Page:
In his great 1949 lecture titled Poetry and Unity, Eli Siegel explained: “The purpose of composition is to show that through bringing something together with other things, it will have something which it would not have had alone.” As we studied Picasso’s collage, my students were excited to see how each piece he added to the composition, had something it didn’t have alone. For example, the blue background brought serenity to the wallpaper and the wallpaper pattern added a rich liveliness to the blue background.  

A mistake that I have made, as many students have, is feeling that our relation to other people and things makes us less, not more. This is an aspect of contempt, which Aesthetic Realism describes as the desire to get an “addition to self through the lessening of something else.” All art, I have learned, opposes contempt. This is definitely true of collage.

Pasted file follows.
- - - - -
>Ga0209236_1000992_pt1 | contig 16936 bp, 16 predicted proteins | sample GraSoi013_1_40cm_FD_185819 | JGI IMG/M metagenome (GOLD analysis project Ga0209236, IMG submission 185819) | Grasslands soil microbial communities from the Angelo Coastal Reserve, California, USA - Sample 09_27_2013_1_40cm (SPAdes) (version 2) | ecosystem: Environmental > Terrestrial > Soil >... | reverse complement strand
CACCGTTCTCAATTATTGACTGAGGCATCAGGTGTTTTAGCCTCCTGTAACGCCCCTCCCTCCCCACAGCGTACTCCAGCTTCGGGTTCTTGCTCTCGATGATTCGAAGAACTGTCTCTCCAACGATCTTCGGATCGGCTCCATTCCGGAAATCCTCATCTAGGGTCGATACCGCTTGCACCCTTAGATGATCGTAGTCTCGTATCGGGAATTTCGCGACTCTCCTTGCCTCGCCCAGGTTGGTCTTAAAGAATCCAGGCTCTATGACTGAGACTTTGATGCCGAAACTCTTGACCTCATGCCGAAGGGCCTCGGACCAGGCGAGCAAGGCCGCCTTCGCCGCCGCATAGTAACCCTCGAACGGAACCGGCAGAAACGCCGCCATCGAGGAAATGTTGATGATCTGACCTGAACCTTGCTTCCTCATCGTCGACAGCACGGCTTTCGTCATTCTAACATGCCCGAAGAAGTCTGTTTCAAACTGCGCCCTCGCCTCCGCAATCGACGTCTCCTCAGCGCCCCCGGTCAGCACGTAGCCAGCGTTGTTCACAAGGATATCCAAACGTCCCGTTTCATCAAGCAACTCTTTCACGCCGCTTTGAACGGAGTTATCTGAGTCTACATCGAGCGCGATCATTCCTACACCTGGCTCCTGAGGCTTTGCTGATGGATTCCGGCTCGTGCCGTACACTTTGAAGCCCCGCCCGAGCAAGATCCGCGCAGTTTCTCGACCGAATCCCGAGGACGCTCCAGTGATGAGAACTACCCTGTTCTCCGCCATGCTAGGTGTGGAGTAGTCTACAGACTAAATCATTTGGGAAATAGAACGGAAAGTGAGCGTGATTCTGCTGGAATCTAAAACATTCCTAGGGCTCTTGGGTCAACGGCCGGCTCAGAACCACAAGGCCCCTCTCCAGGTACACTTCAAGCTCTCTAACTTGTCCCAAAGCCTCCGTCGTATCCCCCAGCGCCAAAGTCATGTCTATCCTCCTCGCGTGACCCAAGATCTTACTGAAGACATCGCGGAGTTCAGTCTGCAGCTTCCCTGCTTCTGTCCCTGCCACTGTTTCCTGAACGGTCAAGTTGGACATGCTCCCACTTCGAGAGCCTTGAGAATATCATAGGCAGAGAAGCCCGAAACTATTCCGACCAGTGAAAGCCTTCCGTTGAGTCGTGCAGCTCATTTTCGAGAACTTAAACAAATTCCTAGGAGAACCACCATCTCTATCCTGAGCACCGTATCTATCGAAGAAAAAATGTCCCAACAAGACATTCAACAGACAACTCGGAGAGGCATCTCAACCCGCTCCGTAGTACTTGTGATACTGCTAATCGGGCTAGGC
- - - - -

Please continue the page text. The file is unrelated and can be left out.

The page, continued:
As my students worked on collage compositions they were excited and thoughtful as they considered how individual shapes and colors of paper added to each other. They liked learning that collage comes from the French word, coller, meaning to glue; and that pieces of paper could be cut, papier collé, or torn, déchiré. As one cuts and pastes, separates and joins, collage answers yes to these questions that are central to life: How can all the many parts and aspects of our lives work together? Are we more ourselves through seeing our relation to the world, including people, in all their manyness and diversity? The technique of collage is loved because it represents a large hope in the life of every student and teacher. 

*Pablo Picasso (Spanish, 1881-1973) Guitar. Céret, March 31, 1913, or later Cut-and-pasted newspaper, wallpaper, paper, ink, chalk, charcoal, and pencil on colored paper 26 1/8 x 19 1/2" (66.4 x 49.6 cm) The Museum of Modern Art, New York. Nelson A. Rockefeller Bequest © 2011 Estate of Pablo Picasso/Artists Rights Society (ARS), New York.

January 10, 2015

Does the Keystone Arch Meet a Hope of Ours?--or, Strength and Grace Can Be One!